Dealing With Stress and Anxiety the Natural Way

by Colleen Palati

If you have ever had an anxiety attack or suspect that you may suffer from a general anxiety disorder, this information will be quite helpful to you. 30 million Americans have been diagnosed with general anxiety disorders, including panic disorders, phobias and post-traumatic stress disorders. Another 35 million people with anxiety suffer mild to moderate symptoms.

On average, 70% of all people with a general anxiety disorder will consult with more than 10 physicians before the cause of their symptoms is accurately diagnosed. A recent study at Harvard Medical School reported that patients who cope poorly with stress become ill four times more often than those with good coping skills.

If you are not sure if you suffer from a general anxiety disorder, the following is a list of the most frequent signs of anxiety. They are: trembling, rapid heartbeat, lump in throat, frozen smile, neckaches, indigestion, insomnia, overeating, preoccupation with illness, fear of embarrassment or rejection, and fear of being ugly or fat.

Have you ever experienced any of these? If so, don’t worry. We all go through stress at some point in our lives. As long as you don’t have these feelings on a daily or weekly basis, you are probably fine. If you do experience a good portion of these signs of anxiety, read through the list below for strategies to developing inner peace.

Movement- Physical activity helps to reduce stress and anxiety. Walking is especially good for anxiety. Try not to push yourself to the point where it’s unpleasant…if you are straining or pushing yourself to hard, it will not be as beneficial in reducing anxiety.

Relax- Scientific studies have demonstrated that when viewing natural landscapes (sky, trees, greenery, water or flowers) people tend to feel more relaxed and less anxious. Remember, you deserve to enjoy your life and there is no reason to feel guilty about relaxing!

Eat right- It is important to eat a balanced diet rich in fruits, vegetables and whole grains. Balancing the diet helps to balance the levels of neurotransmitters involved in keeping stress and depression in check.

Take charge- A major cause of anxiety is the feeling of a lack of control. Helplessness is a huge component in depression and anxiety. It is a good idea to ask yourself questions like, “Why am I doing this?” or “Do I have to do this?” or “Will the world end if I don’t?” Most importantly, don’t be afraid to say “no” if you don’t feel comfortable doing something.

Take inventory on what causes you anxiety. Take the anxiety test I found in natural health magazine below.

0= no anxiety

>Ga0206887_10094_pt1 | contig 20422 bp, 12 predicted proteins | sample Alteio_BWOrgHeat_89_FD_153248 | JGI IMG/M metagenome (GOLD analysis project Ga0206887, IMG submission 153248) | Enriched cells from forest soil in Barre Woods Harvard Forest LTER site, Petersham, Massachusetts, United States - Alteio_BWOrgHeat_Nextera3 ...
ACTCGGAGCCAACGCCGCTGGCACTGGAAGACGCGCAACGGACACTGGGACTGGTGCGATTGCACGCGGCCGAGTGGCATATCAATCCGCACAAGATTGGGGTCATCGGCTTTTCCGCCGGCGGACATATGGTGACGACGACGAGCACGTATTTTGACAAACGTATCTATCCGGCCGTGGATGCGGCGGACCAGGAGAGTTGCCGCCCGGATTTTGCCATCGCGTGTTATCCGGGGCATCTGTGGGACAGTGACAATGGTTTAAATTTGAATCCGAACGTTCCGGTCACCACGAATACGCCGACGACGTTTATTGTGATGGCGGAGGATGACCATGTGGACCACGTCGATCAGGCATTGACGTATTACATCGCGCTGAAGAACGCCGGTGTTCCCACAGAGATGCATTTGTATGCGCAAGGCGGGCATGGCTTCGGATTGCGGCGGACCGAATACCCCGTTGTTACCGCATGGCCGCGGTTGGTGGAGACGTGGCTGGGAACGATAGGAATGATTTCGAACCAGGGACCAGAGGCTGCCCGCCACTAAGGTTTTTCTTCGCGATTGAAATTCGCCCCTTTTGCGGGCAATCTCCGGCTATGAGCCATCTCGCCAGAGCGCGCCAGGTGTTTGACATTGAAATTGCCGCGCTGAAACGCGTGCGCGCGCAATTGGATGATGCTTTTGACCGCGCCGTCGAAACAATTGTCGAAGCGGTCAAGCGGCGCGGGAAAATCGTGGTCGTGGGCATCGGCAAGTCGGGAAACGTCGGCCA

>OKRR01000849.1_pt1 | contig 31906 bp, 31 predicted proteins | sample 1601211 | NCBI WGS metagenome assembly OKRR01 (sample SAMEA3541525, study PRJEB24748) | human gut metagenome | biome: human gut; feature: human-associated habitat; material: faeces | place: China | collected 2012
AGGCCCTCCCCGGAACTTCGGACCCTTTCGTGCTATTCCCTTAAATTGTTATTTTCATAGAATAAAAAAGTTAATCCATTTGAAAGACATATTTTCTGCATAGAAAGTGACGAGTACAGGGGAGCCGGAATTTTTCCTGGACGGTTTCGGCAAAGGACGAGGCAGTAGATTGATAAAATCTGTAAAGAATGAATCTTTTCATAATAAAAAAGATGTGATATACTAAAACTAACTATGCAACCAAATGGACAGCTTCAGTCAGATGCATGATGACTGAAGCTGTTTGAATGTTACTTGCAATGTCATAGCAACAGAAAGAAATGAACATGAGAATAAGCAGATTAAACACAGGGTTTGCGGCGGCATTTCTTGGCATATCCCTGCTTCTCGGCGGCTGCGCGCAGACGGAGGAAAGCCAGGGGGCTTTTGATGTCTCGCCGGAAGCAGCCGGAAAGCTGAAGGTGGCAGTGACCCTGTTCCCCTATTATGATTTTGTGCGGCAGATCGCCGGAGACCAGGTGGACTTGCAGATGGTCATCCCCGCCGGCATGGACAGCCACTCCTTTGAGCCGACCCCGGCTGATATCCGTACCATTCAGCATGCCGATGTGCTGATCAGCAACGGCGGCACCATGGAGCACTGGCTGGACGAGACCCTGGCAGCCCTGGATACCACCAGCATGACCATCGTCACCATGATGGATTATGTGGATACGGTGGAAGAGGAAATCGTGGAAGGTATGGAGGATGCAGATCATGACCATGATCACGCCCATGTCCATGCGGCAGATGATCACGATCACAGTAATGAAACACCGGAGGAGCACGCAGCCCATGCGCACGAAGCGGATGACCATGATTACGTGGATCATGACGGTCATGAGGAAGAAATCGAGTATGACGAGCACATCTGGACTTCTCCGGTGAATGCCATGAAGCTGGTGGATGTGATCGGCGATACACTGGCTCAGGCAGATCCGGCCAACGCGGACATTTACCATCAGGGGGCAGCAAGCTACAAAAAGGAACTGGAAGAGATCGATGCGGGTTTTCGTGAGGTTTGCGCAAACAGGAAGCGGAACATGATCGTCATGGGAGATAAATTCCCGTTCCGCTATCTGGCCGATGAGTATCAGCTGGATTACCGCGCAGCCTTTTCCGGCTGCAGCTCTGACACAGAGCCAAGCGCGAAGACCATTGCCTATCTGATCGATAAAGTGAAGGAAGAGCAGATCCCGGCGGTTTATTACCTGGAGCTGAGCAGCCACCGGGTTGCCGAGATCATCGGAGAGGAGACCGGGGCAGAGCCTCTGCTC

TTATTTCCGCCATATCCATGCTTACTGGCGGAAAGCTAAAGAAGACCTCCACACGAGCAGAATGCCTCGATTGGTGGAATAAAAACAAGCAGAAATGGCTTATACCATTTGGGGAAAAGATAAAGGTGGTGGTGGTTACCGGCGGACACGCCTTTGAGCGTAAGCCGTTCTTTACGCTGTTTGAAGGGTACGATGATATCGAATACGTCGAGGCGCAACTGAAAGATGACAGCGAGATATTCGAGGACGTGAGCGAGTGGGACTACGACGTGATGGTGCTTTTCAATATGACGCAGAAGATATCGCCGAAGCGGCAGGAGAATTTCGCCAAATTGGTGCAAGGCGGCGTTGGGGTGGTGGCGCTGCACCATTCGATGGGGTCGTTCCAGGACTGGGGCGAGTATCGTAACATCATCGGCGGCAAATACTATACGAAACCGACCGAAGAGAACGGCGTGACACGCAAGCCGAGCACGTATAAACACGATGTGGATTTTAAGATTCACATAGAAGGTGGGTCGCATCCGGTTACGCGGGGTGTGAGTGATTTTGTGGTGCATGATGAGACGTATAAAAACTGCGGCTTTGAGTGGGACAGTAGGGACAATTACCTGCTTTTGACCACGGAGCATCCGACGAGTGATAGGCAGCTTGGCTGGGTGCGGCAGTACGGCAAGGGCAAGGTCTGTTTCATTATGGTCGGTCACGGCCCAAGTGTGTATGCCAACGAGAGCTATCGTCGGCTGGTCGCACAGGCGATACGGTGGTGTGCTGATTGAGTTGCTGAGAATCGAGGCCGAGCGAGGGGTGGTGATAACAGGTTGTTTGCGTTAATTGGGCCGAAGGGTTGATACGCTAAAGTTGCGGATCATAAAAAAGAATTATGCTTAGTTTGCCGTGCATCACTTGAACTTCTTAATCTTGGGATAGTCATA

1= mild anxiety
2= moderate anxiety
3= severe anxiety

____ confronting a loved one about a problem
____ making a major purchase or investment
____ making a mistake, failing
____ being seen naked or in a bathing suit
____ sexual preference
____ keeping things neat and orderly
____ heavy commuter traffic
____ deadlines, evaluations or tests
____ financial obligations, unpaid bills
____ feeling stared at
____ going to a public restroom
____ being criticized
____ talking to people in authority
____ the sight of blood
____ socializing at a party
____ giving or receiving a gift
____ making cold calls at work
____ being on time for appointments or events
____ packing for a trip
____ waiting in line
____ being in enclosed places
____ eating along in a restaurant
____ speaking to a group
____ taking a business call
____ the thought of death
____ being in a crowd
____ entering the elevator
____ going in an airplane
____ driving a car
____ going to a doctor or dentist
____ going to sleep or waking up
____ coming home to an empty house
____ rejection in love or at work

Add your score up. Which category do you fall in?

0-19: you have no to mild anxiety.
20-39: mild to moderate anxiety
40-59: moderate anxiety
60 and over: a possible anxiety disorder

If indeed you suspect that you suffer from a general anxiety disorder, please consult your physician. You can also try taking Kava or Siberian Ginseng supplements to help relax you. I also recommend reading “Psycho-Cybernetics” by Walter Maltz. This incredibly life-changing book discusses the power our mind has on our self-image and happiness.

Anxiety and stress are very real components in our lives. It is amazing how much they wear on our body, not to mention our mental health. If you do experience high levels of stress or general anxiety, get it under control as soon as possible. See your physician and begin to take inventory of your life. You are important, so take care of yourself!

Yours in healthy living,

Colleen Palati
colleen@healthyrevelations.com
9217 Douglas Fir Drive
Pittsburgh, PA 15239

Colleen Palati

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